‘Cross-cultural influences make for increasingly captivating musicality.’
Intro to Hayelala:
Formed of no less than six musicians, and coming from a range of Israeli centred backgrounds, Hayelala (The Howl) are certainly not your ‘average band.’ But then again, neither is their music. Launching with their self titled EP
in 2013, and returning with ‘Songs from the Little Creek
of Klil’ in 2015, 2018 sees a set of single releases emerge in the build up to Hayelala’s forthcoming album. Recently performed live at Alt Studio to a select audience, ‘The Crater Song’ seamlessly fuses influences from classical, jazz and middle-eastern music with folklore and story-telling making for an increasingly captivating listen.
Featured Track: The Crater Song
Beginning humbly with delicately picked guitar, there is an immediate sense of relaxed momentum. It’s instantly enticing and setting up the main melodic themes in an entirely solo manner, it feels incredibly intimate. Likewise on Nitai Kalay’s vocal entry which follows, you believe you are the only one he is speaking to. I’ve no doubt that this is exactly how that select audience felt as well but in unapologetically showcasing their folk influences, the resulting sound moves beyond being a track and more of a musical reflection on a way of life.
With the story-telling taking centre stage, the opening texture starts to build through the use of bowed cello (Mayu Shviro) and double bass (Soof Nikritin). Bringing a complimentary sense of depth to the sound, it reinforces the fact that this isn’t a track to listen to, but be absorbed by. Enhancing this further, contrasting mid to high-pitched string lines create beautiful counter melodies while the use of traditional percussion (Nur Bar Goren) adds unexpected pace.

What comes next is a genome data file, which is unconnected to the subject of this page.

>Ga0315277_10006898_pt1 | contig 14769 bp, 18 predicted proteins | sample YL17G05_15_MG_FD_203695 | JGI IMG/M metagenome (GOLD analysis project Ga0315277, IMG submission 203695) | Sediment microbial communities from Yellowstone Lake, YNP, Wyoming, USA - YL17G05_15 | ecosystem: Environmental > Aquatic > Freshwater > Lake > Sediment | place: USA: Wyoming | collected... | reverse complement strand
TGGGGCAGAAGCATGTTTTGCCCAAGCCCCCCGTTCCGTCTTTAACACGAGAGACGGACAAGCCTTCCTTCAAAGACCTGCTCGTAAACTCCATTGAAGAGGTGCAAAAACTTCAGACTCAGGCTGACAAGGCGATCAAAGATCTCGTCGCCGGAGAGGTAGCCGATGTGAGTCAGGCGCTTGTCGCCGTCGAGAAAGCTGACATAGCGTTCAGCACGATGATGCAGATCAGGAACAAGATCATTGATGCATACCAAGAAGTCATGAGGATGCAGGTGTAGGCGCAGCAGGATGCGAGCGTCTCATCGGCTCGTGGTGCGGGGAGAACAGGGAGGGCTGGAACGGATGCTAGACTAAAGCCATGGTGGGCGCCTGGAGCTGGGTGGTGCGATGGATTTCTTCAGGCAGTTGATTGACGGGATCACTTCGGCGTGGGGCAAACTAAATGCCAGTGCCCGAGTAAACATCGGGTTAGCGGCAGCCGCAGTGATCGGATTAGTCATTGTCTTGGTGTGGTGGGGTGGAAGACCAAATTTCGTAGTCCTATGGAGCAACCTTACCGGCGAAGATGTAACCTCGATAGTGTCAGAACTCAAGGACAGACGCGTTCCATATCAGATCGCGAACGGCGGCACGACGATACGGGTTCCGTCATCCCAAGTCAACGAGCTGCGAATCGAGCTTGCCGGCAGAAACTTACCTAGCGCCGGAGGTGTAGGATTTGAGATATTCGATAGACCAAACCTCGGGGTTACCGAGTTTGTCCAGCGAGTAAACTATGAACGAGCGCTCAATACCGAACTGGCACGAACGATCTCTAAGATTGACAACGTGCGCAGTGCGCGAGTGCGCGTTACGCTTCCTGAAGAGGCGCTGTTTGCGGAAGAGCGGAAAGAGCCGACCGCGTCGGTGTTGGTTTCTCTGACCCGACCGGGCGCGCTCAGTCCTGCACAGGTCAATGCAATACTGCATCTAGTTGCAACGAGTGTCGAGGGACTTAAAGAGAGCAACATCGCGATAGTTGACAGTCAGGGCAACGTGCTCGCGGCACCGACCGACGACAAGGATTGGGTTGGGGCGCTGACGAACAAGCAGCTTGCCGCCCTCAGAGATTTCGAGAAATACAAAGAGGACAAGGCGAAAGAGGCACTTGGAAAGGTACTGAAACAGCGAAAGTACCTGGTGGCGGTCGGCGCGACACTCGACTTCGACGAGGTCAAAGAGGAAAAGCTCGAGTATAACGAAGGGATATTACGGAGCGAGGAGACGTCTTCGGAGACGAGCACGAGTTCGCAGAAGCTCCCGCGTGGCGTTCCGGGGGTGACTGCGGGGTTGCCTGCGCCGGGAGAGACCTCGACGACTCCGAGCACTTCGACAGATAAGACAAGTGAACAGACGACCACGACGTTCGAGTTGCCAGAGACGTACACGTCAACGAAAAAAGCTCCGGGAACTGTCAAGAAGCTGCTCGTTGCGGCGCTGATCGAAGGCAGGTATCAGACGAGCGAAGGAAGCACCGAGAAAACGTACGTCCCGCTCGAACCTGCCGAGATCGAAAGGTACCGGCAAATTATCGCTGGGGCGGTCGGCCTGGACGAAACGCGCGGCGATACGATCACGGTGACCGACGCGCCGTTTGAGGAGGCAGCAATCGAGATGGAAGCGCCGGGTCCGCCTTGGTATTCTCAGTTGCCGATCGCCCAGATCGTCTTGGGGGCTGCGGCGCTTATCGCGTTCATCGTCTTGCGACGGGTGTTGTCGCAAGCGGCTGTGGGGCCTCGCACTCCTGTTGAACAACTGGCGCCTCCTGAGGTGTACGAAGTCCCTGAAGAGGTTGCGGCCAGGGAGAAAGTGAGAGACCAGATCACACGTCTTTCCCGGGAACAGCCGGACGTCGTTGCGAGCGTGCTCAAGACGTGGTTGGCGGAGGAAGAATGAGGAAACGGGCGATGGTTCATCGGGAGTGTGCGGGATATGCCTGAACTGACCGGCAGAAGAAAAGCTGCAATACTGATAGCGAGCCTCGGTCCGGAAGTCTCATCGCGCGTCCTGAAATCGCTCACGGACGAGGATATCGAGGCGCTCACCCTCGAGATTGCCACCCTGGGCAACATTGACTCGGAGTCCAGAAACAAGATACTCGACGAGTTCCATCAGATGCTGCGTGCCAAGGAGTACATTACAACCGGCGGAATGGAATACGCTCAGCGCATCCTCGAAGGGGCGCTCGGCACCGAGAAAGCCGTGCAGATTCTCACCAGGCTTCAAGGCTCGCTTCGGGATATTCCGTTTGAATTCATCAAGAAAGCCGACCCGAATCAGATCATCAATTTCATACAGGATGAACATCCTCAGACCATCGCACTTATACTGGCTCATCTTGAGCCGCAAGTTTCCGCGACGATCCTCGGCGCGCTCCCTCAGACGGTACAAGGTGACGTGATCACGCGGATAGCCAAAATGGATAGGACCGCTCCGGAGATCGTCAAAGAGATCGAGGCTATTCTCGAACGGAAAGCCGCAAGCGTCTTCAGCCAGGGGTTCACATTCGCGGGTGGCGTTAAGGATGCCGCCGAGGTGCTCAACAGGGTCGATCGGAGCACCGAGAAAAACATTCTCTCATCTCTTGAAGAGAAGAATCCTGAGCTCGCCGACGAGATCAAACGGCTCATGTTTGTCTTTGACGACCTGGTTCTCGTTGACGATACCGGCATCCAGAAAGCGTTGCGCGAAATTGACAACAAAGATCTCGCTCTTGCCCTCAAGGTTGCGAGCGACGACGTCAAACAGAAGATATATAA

Having generated a sense of anticipation and drama, you believe that the track is soon to climax, or at least reach a sense of power. But it doesn’t. Instead, the sound tricks us wonderfully for a few seconds before a gentle resurgence makes its way to the fore. This time however, the depth becomes much greater and filled with the most gorgeous of harmonic progressions, the track develops an increasingly emotive edge equalled only by the emotion within Nitai’s vocals.
Hinting at the musical climax once more, the sense of continuing momentum is replaced by the combination of recurring lyrics, forcefully strummed guitar and accented drums. Creating the most perfect of musical juxtapositions, it’s a moment which connects the calming essence within the track to this point with the transformation which is about to occur. And what a transformation it is. Bringing stirring vocal harmonies and giving middle-eastern melodies and westernised twist, it’s a climax that’s most definitely been worth the wait.